Posted 31 October 2009 - 03:25 PM
I want to make the transmitter as small as possible, so I can use it on smaller planes, but more importantly, I want to mount it at the very wing tip/tail, so weight/size is important to me. Electrically, for the transmitter module, it makes sense to have the regulator on the module pcb, but any opinions of whether it will be a bad idea to make a separate regulator pcb in the fuselage and a have a 3.3v supply wire going to the vtx?
Posted 31 October 2009 - 04:55 PM
Posted 01 November 2009 - 12:41 AM
Posted 01 November 2009 - 08:47 AM
In my two 1/12 scale P-51 Mustangs (full balsa builds) I take advantage of the chin intake and the oil cooler intake (under wing scoop) to keep things cool. ESC at the chin intake and the video TX inside the oil cooler intake duct. Air is free to flow into the chin intake and the oil cooler intake. All air is free to flow through the fuselage and out the oil cooler exhaust hatch. Funny that ESC companies always say to locate the ESC in an active airflow for them to run properly, yet most people bury them in stagnant air inside the fuselage. In my case, here in the desert, I cannot get away with that. So heat sinks and airflow in any clever way that can be found.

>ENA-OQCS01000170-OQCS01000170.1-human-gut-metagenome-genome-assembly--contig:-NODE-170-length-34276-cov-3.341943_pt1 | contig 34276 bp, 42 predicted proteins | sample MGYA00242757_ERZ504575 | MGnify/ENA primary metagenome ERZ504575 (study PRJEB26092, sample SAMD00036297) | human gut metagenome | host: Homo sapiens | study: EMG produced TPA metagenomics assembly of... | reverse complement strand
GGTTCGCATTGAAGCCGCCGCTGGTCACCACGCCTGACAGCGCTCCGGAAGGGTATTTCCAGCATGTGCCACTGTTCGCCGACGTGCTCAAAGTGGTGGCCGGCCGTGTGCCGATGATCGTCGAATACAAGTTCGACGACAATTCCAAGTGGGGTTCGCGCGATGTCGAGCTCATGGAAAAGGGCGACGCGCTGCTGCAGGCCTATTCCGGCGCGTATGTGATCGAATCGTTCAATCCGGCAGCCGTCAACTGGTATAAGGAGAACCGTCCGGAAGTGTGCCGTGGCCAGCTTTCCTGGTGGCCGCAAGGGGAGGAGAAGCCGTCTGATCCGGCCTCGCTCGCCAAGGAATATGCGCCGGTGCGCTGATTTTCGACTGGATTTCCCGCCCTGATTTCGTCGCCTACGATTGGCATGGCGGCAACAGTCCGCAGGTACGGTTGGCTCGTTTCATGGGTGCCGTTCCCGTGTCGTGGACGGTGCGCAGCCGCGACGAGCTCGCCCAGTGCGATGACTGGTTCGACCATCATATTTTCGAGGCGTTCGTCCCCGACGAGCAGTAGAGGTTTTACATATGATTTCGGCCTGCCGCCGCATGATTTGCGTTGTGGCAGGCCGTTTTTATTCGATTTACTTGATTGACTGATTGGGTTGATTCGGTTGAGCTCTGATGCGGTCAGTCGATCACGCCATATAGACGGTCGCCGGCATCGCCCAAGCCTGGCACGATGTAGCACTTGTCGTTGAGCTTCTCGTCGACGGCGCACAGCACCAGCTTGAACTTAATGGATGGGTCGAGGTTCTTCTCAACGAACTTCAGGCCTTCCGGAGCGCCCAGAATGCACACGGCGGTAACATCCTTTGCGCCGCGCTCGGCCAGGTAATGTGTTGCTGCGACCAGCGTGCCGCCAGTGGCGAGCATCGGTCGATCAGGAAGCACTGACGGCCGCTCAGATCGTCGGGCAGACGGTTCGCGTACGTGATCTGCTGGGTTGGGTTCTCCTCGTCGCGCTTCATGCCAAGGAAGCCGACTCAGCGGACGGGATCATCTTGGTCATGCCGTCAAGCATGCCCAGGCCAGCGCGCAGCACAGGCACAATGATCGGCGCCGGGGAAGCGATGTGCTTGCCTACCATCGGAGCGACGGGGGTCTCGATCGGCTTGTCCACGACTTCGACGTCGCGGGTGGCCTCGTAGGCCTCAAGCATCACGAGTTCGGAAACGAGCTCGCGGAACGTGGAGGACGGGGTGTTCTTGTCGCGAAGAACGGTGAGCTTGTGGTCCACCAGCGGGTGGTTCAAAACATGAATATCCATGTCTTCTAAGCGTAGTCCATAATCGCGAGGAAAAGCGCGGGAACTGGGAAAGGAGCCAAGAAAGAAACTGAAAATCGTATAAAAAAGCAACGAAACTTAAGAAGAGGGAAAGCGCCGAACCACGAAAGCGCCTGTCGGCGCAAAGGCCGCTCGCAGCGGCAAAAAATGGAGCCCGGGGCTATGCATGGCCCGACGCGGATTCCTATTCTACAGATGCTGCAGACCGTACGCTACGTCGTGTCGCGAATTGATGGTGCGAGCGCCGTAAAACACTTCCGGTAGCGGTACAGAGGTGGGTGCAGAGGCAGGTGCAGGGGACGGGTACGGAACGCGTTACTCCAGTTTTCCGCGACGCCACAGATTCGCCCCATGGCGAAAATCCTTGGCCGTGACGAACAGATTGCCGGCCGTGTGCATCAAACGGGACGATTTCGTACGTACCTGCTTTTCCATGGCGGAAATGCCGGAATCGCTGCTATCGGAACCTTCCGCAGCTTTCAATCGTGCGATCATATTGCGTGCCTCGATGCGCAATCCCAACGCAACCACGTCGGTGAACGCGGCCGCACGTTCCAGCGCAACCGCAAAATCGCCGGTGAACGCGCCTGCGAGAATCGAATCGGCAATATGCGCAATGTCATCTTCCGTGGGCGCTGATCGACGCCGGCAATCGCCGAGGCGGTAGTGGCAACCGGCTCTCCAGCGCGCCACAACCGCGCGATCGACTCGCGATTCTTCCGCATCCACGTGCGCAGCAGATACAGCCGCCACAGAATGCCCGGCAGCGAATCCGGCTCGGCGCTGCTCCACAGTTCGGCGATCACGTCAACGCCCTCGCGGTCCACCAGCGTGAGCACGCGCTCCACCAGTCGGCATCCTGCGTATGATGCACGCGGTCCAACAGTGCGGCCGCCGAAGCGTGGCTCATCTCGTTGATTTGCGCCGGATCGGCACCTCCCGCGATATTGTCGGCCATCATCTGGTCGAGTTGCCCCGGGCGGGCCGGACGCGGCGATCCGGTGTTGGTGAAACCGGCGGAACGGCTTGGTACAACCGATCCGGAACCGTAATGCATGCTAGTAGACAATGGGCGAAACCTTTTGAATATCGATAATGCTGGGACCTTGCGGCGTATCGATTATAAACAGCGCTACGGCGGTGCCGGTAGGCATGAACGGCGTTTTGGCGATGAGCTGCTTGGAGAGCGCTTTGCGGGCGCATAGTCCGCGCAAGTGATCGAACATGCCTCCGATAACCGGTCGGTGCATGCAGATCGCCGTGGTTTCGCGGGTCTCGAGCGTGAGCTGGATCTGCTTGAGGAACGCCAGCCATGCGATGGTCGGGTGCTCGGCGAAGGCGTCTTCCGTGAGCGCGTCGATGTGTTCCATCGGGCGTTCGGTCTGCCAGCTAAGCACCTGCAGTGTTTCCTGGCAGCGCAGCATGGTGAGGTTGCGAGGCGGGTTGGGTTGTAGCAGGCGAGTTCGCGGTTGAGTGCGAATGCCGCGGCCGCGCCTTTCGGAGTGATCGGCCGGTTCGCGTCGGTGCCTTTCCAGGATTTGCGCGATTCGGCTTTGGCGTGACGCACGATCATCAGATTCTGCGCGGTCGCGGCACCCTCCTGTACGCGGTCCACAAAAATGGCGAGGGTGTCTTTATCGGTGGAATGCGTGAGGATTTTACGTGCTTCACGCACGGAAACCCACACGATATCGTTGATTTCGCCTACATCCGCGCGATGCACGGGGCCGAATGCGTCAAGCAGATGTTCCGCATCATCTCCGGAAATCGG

To avoid the need to purchase heat sinks, I typically use ones found in other devices. However, if the need arises, there is no reason not to machine my own from aluminum. The ESC heat sink is originally from a 2.4GHz @ 500mW video Tx. Since I use 900Mhz video, no need to keep a perfectly good heat sink on a video Tx that I do not use. The heat sink on the video Tx is actually an old computer processor heat sink. I cut it down, to fit the width of the video Tx. Since my video Tx is housed in an aluminum case (Range Video Tx), I was able to remove the top and screw up into the heat sink to secure it to the Tx housing. Of course, use thermal transfer compound or pads, such as those used as thermal isolators on common TO-220 transistors and other devices in such housings.
For my camera, I have to drop the 11.1 battery down to 5 VDC. My regulator is switch mode and it does not even use a heat sink, nor is it located outside of the fuselage. It barely gets warm to the touch. The camera does not draw nearly the current of a 500mW video Tx. But, since you are going with a linear regulator, expect some heat. A TO-220 case style linear regulator is good typically for up to 1.5 A, when heat sunk. So, you will be drawing approximately half of the regulators capacity. If you locate your heat sink in an airflow, you can use the smaller, lighter heat sinks for TO-220 type devices.
Sorry for the low image quality. This forum does not allow for large file sizes.
Posted 01 November 2009 - 09:41 AM
Posted 03 November 2009 - 05:08 PM
slight change of plan. I will now use 3s main flight battery... Use separate switching bec at 5v - 5A for receiver and 5v camera, and then drop that 5v down to 3.3v with the LDO reg on the tx module (with lots of filter caps). Can I get away with 6.3v 470uF tantalum caps for the tx module, or even 4V (these are on the output side of the 3.3v reg). I can get 10v ones, but much more expensive...